Edmonton City Council building consensus on ways to hold down tax increase
Three different ways to reduce the proposed 3.3 per cent property tax increase for 2019 emerged on Monday as Edmonton City Council began debate on its first-ever four-year operating and capital budgets.
The biggest proposal that was talked about, was taking $7.6 million out of the budget in each of the next four years that otherwise would have been spent on enforcement of the rules surrounding cannabis. That would mean 27 less positions, both with Edmonton police and with city bylaw staff.
The emerging feeling among city councillors is that there aren’t as many problems with legalized pot as earlier feared, Councillor Ben Henderson told reporters.
“All the kinds of problems that we’ve had, with people driving stoned and things like that, have always existed and I’ve always been puzzled as to why we needed this big increase [in law enforcement spending].”
Councillor Andrew Knack agreed.
“It feels counter-intuitive to approve the money first without really fully experiencing the impact.”
He said it’s likely council will wait until the supplemental spring budget next year, and if problems emerge, add the $7 million then before the mill rate — which sets your property taxes — is firmed up.
Watch: As Edmonton councillors hear from residents, community groups and business leaders while discussing the budget, there are questions about cannabis enforcement spending. Vinesh Pratap explains.
The city has $5 million more to work with because the dividend from Epcor increased to $171 million. Stuart Lee, the company’s president and CEO, said in the last three years it has climbed from $141 million.
The dividend jumped by $20 million when Epcor took over the drainage branch. The $5-million increase can reduce the proposed property tax hike from 3.3 per cent, to three per cent even.
Mayor Don Iveson also formally tabled his amendment to the capital budget that would change how the new back alley program would be paid for. Instead of a 0.3 per cent tax hike, it would be split so all property owners would instead pay into a fund at 0.15 per cent, with the other half of the money coming from a local improvement levy.
The idea would be to treat back alley upgrades similar to other improvements, the mayor said.
“The cost will still be there, but it’ll be paid for through a local improvement on your tax roll,” Iveson said. “Same as the sidewalks when neighbourhood renewal comes to your neighbourhood. I think that’s a fairer way to do it.”
Combining less cannabis enforcement, a larger Epcor dividend and changing the back alley program should bring the tax increase to below three per cent.
“I think we’re going to get easily down into the two [per cent] range for 2019 and my goal is to keep us in the two [per cent] range for all four of the years,” Iveson said. “Something that reflects inflation, and generally what’s happening out there.”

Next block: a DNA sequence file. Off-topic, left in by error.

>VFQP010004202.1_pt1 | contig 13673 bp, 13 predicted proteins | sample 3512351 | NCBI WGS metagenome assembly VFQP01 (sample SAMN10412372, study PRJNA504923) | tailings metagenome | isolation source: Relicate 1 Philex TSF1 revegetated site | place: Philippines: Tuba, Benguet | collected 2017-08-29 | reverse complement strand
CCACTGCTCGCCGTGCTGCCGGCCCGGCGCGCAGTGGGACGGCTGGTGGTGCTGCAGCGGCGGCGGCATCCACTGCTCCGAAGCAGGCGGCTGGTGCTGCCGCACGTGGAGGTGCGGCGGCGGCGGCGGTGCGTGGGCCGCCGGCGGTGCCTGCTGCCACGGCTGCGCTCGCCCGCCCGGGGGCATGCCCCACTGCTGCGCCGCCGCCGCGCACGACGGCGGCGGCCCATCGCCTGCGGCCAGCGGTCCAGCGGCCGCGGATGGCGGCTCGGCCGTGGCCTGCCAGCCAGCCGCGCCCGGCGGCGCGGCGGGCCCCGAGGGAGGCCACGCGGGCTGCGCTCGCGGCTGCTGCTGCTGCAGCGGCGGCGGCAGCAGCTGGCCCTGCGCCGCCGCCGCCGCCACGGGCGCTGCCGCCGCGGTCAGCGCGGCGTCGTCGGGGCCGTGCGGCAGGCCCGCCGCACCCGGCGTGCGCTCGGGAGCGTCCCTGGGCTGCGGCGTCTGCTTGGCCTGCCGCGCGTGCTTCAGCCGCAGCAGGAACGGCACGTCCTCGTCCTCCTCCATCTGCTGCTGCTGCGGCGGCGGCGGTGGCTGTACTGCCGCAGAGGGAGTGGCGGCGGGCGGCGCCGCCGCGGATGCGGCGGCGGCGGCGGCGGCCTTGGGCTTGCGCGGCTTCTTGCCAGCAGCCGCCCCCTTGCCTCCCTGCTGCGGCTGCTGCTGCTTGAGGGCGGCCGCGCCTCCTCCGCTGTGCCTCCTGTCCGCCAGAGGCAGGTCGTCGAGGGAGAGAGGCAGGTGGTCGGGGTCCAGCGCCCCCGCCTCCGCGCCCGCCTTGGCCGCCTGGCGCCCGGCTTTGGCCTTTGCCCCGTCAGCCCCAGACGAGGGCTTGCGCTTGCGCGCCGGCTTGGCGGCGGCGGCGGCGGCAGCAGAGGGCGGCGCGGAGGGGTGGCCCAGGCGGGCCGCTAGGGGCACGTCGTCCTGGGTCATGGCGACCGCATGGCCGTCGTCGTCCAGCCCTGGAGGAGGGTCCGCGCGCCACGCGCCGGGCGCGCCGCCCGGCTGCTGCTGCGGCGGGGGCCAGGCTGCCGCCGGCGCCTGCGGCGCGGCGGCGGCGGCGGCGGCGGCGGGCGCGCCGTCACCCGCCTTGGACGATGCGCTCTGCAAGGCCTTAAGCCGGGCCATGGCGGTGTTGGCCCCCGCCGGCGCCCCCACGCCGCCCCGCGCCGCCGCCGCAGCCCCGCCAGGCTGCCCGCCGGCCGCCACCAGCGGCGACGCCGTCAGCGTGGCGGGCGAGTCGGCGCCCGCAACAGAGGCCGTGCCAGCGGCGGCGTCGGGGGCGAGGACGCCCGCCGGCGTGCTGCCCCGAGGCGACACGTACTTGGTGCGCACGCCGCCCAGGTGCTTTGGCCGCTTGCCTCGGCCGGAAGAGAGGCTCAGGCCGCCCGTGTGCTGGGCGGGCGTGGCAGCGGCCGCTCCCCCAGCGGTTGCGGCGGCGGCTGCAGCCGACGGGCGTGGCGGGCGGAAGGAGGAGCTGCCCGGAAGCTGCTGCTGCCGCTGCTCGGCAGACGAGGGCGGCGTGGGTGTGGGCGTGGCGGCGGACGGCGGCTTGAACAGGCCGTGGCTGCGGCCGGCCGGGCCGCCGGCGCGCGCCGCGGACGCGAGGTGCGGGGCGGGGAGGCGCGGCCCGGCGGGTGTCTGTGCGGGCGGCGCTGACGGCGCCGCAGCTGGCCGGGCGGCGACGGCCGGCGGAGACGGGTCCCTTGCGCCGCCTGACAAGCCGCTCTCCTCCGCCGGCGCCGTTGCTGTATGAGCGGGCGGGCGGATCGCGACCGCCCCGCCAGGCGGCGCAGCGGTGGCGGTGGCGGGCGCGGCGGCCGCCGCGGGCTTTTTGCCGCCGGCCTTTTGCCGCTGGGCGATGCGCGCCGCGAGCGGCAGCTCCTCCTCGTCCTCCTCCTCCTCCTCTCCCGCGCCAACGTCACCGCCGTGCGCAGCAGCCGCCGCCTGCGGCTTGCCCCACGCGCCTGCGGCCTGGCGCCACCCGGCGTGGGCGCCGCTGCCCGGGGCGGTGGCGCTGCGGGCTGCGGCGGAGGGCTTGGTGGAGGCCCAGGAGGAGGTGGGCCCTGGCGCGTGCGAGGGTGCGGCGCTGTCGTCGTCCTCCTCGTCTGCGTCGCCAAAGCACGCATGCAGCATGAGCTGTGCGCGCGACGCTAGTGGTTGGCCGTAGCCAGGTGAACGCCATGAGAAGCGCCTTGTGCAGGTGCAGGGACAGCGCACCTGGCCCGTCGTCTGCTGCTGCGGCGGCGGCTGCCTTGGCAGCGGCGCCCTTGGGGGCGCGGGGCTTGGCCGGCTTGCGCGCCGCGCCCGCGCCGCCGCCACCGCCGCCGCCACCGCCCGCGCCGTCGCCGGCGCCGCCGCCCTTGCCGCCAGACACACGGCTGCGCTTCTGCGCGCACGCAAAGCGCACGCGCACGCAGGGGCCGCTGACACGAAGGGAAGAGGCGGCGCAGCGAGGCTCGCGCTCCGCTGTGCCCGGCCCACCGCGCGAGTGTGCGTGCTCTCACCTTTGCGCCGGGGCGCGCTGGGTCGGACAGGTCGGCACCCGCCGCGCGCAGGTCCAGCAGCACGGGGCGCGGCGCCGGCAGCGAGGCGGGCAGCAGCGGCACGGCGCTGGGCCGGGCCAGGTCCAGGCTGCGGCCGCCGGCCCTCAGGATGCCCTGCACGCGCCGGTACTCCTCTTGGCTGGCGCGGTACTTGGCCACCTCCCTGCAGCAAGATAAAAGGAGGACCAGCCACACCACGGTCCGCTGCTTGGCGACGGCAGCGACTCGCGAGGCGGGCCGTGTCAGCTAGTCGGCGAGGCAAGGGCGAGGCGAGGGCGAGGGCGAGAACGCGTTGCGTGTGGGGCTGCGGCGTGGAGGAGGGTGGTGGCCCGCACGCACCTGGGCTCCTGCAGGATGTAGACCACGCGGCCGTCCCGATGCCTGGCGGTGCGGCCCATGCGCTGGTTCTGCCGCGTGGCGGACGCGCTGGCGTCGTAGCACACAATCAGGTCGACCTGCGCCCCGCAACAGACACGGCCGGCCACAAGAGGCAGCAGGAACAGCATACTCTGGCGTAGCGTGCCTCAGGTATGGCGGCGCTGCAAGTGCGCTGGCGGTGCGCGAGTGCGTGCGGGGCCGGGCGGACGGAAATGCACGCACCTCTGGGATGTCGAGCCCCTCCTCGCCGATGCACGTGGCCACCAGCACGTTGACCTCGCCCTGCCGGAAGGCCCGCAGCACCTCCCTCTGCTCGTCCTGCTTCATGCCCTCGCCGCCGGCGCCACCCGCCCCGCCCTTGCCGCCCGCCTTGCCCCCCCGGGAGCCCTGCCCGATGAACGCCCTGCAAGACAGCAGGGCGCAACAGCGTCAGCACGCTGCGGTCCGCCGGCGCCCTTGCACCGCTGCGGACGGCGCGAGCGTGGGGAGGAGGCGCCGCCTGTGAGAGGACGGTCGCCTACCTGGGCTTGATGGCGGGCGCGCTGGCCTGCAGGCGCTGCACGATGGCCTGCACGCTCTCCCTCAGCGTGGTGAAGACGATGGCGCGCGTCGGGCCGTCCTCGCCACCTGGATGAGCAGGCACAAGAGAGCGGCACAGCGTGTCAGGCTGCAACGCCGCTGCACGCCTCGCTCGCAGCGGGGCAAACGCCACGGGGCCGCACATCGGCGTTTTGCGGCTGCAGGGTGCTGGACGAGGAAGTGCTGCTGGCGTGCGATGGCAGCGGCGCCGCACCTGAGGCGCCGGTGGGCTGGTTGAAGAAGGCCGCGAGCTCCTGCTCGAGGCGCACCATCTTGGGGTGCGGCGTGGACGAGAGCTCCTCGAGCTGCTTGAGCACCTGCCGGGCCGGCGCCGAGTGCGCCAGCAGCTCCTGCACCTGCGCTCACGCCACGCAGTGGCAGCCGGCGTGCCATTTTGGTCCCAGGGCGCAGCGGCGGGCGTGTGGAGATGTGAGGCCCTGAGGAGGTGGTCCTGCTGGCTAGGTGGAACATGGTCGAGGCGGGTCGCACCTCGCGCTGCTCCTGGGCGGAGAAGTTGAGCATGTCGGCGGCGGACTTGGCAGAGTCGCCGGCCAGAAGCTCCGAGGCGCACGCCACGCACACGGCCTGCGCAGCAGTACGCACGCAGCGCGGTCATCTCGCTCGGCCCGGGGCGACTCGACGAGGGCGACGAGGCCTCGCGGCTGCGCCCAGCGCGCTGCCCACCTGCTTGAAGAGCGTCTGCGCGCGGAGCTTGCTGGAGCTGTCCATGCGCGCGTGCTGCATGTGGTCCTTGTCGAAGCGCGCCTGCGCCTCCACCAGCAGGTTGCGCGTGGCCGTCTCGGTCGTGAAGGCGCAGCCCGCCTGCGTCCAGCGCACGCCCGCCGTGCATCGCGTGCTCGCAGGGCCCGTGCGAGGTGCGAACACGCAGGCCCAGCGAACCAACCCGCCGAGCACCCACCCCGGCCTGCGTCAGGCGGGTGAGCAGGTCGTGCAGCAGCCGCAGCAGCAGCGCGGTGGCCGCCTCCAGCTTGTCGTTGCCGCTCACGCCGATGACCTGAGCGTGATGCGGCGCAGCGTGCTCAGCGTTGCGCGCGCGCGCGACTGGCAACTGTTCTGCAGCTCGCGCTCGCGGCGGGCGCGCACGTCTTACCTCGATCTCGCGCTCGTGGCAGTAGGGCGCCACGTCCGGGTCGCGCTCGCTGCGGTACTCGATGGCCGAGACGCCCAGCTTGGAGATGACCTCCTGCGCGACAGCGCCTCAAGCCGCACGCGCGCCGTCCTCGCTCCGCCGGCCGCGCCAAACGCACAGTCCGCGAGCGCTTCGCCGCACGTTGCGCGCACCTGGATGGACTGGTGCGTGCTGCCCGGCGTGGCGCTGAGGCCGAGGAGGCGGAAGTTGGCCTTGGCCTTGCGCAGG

City manager Linda Cochrane opened the debate on the operational budget, criticizing a report requested from Knack. He had asked what kind of program changes would be needed to reduce the tax hike anywhere from one to four per cent.
“There is no way to realize these kinds of savings without a change in what we offer and how we offer it,” Cochrane told council in her prepared remarks. “Our response to this motion was completed in a very short time frame and needs much work to verify both practicality and costing.”
Earlier drafts of these two budgets saw the tax increase well above 3.3 per cent. It was whittled down last month.
Cochrane said city staff already cut $21 million from the budget, including 47 jobs. The value of the two extremes in Knack’s request ranged from $61 million in cuts in the one per cent scenario to roughly $185 million at the full four per cent.
But there are also council initiatives still to come. CFO Todd Burge said if all are approved, it would add 2.9 per cent to the tax increase, driving it closer to six per cent. Included in that is $3.5 million for an affordable housing plan that council usually supports with surplus money that would now be built in, based on approving a plan this fall that would see housing in all parts of the city.
Monday’s meeting began with councillors tabling amendments to the capital budget. Big-ticket items, like the Lewis Farms rec centre, and upgrades to Terwillegar Drive, were added. That prompted Councillor Mike Nickel to ask how much it would add to the tax increase to pay for everything that council wants to add.
Burge said at the current borrowing rate, it would cost the city $7 million a year for every $100 million borrowed. That’s $42 million a year on the $600 million the city may potentially borrow.
City council has set aside this week and next to finalize the budget for the next four years, and will revisit the spending plan every six months for emerging issues.
Other council initiatives include programs to deal with climate change.
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